Even though we’re not big fans of football stadiums that feature an athletics track, there are always exceptions to the rule. This magnificent stadium in the Italian capital of Rome qualifies as such.
In this article, we’ll take a closer look at some of the most interesting facts about the Stadio Olimpico so you can learn everything about this huge sports stadium in Europe and its history.
1. It’s located in a sports complex that was built by Mussolini
The Stadio Olimpico, which translates to the “Olympic Stadium,” is a huge sports stadium located in the northwestern outskirts of Rome.
It’s situated on the slopes of the Monte Mario, one of the highest hills in Rome at an elevation level of 139 meters (456 feet) above sea level. It lies outside of the boundaries of ancient Rome s it’s not one of the “7 Hills of Rome.”
The stadium is the centerpiece of a much larger sports complex called the “Foro Italico,” a complex that was built during the Fascist era between 1928 and 1938. It was therefore originally known as the “Foro Mussolini” but renamed after the Second World War.
2. It’s the second-largest sports stadium in Italy
This number has been drastically reduced since completion because it once held over 100,000 spectators. Granted, this was a time that the regulations weren’t as strict and multiple tiers featured standing places.
The stadium is also used for concerts and has a capacity of 75,000 during events that the stage is positioned at the end, and a capacity of 85,000 when the stage is located in the center.
3. The stadium wasn’t completed until the 1950s
The original version of the stadium was completed between 1927 and 1932 and featured one tier of stands. The stadium was called the “Stadio dei Cipressi” back then, and the construction of the second tier of stairs was halted in 1937 due to the outbreak of the war.
This means that the incompleted stadium wasn’t finished for the event it was intended to become the centerpiece of in 1940.
Work resumed following the conclusion of World War II in December 1950. It was eventually completed and officially inaugurated with a football game between Italy and Hungary on May 17, 1953.
4. It was completely rebuilt for the 1990 FIFA World Cup
It has been the main venue of the 1968, 1980, and 2020 UEFA European football championships, as well as 2 UEFA Champions League finals in 1996 and 2009.
The most important football tournament that used the stadium as its main venue was the FIFA 1990 World Championships. This also means that the stadium needed a serious upgrade.
Because the plans were constantly changed, the old Stadio Olimpico ended up being completely demolished and rebuilt in reinforced concrete between 1987 and 1990. Only the “Tribuna Trevere” was spared and expanded instead.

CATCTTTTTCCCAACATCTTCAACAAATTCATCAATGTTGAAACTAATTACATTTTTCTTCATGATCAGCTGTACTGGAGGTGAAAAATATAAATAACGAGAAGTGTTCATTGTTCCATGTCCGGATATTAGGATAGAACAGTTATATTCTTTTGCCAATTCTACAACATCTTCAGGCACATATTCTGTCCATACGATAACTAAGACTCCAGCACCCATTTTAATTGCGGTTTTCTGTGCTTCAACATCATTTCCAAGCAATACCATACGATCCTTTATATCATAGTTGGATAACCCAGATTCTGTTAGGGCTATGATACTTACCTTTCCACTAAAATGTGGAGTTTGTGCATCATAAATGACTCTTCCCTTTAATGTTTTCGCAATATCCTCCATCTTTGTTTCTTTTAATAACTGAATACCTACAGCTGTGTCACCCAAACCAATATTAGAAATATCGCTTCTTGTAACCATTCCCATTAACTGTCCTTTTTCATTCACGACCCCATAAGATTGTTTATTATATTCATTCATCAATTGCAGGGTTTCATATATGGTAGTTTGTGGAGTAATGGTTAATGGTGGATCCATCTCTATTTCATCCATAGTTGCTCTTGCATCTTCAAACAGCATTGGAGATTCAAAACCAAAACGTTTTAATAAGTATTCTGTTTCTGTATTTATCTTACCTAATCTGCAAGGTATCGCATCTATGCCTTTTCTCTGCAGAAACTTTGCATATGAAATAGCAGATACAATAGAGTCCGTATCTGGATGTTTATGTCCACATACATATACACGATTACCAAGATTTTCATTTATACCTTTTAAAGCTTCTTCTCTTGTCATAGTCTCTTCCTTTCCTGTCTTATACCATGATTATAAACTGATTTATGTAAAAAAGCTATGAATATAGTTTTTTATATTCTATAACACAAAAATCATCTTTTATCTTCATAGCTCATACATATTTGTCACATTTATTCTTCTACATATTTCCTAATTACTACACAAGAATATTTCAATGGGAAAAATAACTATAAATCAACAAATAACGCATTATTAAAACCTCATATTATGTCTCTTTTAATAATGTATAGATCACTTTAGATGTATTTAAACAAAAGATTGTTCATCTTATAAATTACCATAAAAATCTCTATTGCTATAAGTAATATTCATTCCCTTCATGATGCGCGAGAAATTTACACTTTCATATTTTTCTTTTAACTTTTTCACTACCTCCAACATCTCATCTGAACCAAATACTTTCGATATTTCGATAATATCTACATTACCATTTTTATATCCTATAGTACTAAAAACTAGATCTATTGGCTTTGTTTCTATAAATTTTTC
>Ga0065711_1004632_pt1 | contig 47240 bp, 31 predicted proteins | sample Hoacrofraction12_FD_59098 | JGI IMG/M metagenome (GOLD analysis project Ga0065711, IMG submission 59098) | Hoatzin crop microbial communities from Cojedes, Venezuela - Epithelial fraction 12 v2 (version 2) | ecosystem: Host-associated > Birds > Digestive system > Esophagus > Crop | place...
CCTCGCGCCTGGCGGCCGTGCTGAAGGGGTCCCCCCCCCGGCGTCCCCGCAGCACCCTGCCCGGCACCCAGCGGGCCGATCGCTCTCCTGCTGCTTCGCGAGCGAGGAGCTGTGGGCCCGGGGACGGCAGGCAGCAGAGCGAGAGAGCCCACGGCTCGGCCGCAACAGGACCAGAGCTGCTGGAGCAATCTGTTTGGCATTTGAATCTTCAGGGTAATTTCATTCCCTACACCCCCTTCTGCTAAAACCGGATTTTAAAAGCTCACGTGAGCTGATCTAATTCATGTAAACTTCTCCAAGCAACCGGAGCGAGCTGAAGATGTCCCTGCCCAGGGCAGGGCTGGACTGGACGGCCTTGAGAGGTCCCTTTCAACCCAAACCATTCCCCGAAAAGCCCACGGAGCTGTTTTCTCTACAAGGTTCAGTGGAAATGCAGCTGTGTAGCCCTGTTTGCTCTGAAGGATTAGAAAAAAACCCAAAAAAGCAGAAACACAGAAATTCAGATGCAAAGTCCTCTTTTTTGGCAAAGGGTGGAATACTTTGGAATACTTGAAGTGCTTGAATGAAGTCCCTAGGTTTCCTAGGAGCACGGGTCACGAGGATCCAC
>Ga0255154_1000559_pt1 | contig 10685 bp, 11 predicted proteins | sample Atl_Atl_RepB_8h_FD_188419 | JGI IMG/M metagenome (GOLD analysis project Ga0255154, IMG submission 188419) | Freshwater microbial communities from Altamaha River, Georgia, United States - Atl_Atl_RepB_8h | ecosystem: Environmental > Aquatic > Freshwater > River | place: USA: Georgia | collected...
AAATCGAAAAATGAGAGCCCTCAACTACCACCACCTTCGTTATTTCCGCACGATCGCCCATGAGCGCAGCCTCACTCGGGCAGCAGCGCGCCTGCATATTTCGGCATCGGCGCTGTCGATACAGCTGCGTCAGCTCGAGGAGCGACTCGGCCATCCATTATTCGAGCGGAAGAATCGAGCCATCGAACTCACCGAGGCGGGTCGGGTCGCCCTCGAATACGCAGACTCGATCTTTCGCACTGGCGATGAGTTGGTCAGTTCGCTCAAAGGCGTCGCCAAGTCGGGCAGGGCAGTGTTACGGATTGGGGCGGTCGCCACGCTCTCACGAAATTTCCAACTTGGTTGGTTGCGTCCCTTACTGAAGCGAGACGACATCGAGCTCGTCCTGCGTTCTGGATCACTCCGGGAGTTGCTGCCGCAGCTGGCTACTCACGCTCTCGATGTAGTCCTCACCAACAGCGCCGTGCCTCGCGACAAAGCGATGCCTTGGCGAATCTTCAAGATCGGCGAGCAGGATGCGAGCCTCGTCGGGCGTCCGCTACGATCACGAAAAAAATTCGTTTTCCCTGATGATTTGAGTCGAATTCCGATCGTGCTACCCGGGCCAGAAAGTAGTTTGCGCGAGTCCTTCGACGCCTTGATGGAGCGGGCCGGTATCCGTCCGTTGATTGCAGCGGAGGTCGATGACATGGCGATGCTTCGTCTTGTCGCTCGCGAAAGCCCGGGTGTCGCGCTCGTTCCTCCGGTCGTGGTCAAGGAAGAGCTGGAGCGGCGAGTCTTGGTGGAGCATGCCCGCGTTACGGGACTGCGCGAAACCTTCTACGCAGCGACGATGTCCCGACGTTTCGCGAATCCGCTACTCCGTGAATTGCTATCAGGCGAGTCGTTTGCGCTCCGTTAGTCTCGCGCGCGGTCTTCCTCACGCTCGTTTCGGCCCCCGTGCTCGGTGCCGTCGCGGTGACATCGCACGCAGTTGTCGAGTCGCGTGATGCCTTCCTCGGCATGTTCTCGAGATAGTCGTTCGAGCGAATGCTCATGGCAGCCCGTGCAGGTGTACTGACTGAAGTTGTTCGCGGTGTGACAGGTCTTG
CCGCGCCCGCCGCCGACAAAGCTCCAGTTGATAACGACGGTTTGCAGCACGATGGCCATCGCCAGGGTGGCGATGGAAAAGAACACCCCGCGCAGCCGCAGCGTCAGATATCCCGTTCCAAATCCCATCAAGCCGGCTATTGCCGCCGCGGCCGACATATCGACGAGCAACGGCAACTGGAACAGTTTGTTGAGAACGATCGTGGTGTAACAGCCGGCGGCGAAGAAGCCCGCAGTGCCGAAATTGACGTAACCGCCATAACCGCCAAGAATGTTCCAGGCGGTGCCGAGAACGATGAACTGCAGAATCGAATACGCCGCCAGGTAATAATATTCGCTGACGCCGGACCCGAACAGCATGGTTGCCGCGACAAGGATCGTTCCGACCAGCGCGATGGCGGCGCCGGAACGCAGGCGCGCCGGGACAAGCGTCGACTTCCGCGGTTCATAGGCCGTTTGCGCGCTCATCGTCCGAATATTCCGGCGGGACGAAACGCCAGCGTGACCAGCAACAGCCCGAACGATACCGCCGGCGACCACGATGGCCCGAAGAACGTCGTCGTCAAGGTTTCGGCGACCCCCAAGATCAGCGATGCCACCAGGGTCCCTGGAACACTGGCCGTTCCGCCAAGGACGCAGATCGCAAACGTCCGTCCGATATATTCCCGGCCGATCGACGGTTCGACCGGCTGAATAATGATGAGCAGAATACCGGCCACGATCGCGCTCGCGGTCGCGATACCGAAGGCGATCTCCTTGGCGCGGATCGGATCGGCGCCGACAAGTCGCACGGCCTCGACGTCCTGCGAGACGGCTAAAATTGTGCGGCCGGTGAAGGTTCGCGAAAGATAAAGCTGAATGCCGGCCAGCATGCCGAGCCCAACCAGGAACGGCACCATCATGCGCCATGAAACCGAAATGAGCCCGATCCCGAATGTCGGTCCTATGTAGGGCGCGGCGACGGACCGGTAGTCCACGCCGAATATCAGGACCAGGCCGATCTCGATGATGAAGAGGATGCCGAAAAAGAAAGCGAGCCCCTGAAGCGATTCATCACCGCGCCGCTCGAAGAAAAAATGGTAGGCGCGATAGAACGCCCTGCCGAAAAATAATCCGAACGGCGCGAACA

The stadium eventually hosted 5 matches of the Italian national team during this tournament, as well as the final between Argentina and West Germany which ended in a 1-0 victory for the Germans.
5. The 2008 renovation project turned it into a modern sports temple
Even though rebuilding the stadium turned it into a qualifying stadium for major tournaments, the regulations became even stricter during the early 2000s.
This means that another upgrade was needed for the Stadio Olimpico to qualify to become the venue of the 2009 UEFA Champions League final.
Even though the appearance of the stadium hardly changed, multiple upgrades were made in terms of security. All seats were changed as well and new press boxes and dressing rooms were built.
The seating capacity was also further reduced to 70,634 seats and high-definition LED screens were installed to turn the amazing stadium into an enthralling modern sports temple!
More interesting facts about the Stadio Olimpico
6. The Foro Italico of which the stadium is the centerpiece was commissioned by Benito Mussolini. This enormous project was started to attempt and get the 1940 Summer Olympics to Rome.
This eventually never happened due to the course of history, but this doesn’t mean that its construction was in vain. Apart from the stadium, it’s still the venue of the Italian Open tennis tournament as well as the ATP Masters. It also featured a large swimming complex called the “Stadio Olimpico del Nuoto.”
7. The first major event to be held at the stadium was the Summer Olympics of 1960. This was the original plan for the stadium in 1940 and it eventually happened 2 decades later.
The stadium hosted both the opening and closing ceremonies as well as the athletics competition. This was followed by numerous important athletics events throughout its history.
8. The record attendance at the stadium was achieved in the year 1998 when over 100,000 people witnessed a concert by famous Italian singer Claudio Baglioni.
On June 6 of the year, the stage was placed in the center of the pitch, and most of the seats inside the stadium were occupied as well.
9. The stadium not only hosts matches of the Italian national football team but also those of the Italian national rugby union team. It has been the venue of rugby union matches ever since it was completed in the 1950s.
10. The stadium is the home venue of two Italian football clubs, A.S. Roma and Lazio. If you ever get a chance to visit the stadium during a game, then a derby match played between these two clubs would be the best way to experience the most amazing atmosphere.